• List-based rule application
  • Define rules
  • Select initial list of items
  • Select subsets of list that pass each rule, keeping count of number of times that each reason is used to reject an item
  • Finding PCR primers with MacVector
  • Two search types
  • specify product size within a region
  • example: detection of gene in a DNA or RNA sample
  • specify two flanking regions
  • example: subcloning of a plasmid fragment or insert
  • Two search typesIllustration
  • Goal: Find primers for detecting presence of tubulin exon 5 in mRNA
  • Illustration
  • Specify Region to scan and use defaults for all other parameters
  • Illustration
  • Conclusion: Too many pairs found
  • Illustration
  • Be more restrictive: Require strong 3’ anchor
  • Illustration
  • Conclusion: Still too many
  • Illustration
  • Reduce allowed bonding to product also
  • Illustration
  • 8 is few enough. Request graphical map.
  • Illustration
  • Can make final choice based on product size
  • What if no primers are found?
  • Examine display listing number of primers or pairs rejected by each criterion
  • Loosen appropriate criterion
  • If few forward or reverse primers are being accepted, broaden primer length, end base restriction, Tm limits, or %GC limits
  • If no primer pairs accepted, loosen primer vs. primer or primer vs. product criteria
  • Repeat search
  • Last step
  • Compare primer sequences against nucleic acid sequence databases
  • Calculate Tm for duplex between primer and best match found
  • Compare with Tm of primer itself
  • Web sites related to PCR
  • PCR primer designer: Primer3
  • http://www-genome.wi.mit.edu/cgi-bin/primer/primer3.cgi
  • All you ever wanted to know about PCR
  • http://www.apollo.co.uk/a/pcr
  • Downloadable PCR design software catalog
  • http://bioinformatics.weizmann.ac.il/mb/bioguide/pcr/software.html
  • Designing primers for sequence families
  • Most PCR primer design software considers only one template sequence
  • Different software is required when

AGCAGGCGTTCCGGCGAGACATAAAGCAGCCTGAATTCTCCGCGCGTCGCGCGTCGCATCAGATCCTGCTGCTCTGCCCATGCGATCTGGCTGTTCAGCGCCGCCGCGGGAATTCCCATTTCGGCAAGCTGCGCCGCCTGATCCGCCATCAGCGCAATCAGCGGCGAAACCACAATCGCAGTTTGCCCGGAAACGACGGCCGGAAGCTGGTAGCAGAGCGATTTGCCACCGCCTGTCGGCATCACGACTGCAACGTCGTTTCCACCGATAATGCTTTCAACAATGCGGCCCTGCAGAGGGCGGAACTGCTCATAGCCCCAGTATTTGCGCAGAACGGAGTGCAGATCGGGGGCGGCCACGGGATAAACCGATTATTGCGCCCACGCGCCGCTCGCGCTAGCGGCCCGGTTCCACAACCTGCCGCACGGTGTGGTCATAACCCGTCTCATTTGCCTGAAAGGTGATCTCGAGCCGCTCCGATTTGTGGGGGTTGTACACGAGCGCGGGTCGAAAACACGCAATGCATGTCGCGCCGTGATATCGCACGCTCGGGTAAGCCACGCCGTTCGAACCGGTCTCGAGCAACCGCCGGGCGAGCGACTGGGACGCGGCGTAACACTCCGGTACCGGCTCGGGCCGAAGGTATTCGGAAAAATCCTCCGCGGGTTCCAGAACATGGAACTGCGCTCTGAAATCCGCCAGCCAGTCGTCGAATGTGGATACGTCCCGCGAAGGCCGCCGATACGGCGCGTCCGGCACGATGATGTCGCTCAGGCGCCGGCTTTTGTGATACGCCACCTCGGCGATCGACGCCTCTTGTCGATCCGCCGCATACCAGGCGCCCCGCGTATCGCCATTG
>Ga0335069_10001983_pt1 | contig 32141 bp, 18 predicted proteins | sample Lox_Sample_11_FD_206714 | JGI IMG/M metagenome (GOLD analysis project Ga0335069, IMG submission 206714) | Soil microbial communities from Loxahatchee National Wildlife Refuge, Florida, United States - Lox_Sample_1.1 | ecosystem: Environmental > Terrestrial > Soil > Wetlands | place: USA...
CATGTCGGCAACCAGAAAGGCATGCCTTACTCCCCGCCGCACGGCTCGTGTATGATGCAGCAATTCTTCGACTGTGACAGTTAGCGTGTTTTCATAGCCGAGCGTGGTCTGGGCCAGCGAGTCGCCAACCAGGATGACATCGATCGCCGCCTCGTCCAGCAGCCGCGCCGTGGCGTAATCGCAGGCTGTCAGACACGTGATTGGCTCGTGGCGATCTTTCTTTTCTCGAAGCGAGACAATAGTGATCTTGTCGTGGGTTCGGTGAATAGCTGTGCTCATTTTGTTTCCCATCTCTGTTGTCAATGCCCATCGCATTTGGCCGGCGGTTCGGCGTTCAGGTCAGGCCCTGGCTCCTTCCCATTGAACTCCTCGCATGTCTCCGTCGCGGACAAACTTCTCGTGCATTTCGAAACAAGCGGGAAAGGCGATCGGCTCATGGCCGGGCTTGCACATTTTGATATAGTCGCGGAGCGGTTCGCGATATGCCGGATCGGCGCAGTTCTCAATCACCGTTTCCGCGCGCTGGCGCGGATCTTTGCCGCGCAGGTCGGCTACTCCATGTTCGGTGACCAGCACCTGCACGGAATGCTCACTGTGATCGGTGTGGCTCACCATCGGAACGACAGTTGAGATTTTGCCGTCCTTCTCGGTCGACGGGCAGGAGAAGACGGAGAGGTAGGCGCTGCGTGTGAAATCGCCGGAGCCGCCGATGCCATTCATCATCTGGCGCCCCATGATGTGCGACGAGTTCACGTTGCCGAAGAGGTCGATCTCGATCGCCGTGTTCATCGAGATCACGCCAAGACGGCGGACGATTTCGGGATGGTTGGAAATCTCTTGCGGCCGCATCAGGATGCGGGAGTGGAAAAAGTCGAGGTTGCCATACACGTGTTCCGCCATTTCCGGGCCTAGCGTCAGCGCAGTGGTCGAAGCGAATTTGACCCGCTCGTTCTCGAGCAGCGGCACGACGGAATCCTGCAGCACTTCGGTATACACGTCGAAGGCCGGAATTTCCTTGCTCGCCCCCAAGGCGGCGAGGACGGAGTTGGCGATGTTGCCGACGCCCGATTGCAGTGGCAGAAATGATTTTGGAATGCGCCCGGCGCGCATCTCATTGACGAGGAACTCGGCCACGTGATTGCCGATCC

• designing a single set of primers to amplify more than one template sequence
  • designing a set of primers that will amplify only a specific member of a set of sequences
  • Examples:
  • detecting all members of a gene family
  • detecting a highly variable gene, such as a viral gene
  • Designing primers for families References
  • K. Lucas, M. Busch, S. Mossinger & J. A. Thompson. An improved microcomputer program for finding gene- or gene family-specific oligonucleotides suitable as primers for polymerase chain reactions or as probes. Comput Appl Biosci 7:525-9 (1991)
  • We present here an easy-to-use computer program which finds oligonucleotides suitable as primers in polymerase chain reactions (PCR) or as probes for hybridization. In contrast to other programs used for this purpose, the additional advantage of this one is the possibility of directly detecting gene-as well as gene family-specific oligonucleotides. For this purpose, up to 200 different DNA sequences, of maximally 65,000 nucleotides each, can be scanned in a single search to ensure either single or multiple gene binding of the PCR primers or probes. Specific oligonucleotides for genes carrying internal repetitions and for single genes belonging to a set of highly conserved genes can also be detected. Many parameters such as exclusion of simple sequences, which are known to be highly repeated throughout various genomes or regions of stable secondary structures in both primer-primer and primer-template, can be taken into consideration and avoided. Furthermore, the G + C content and the length of the oligonucleotides can be changed in a broad range by the user.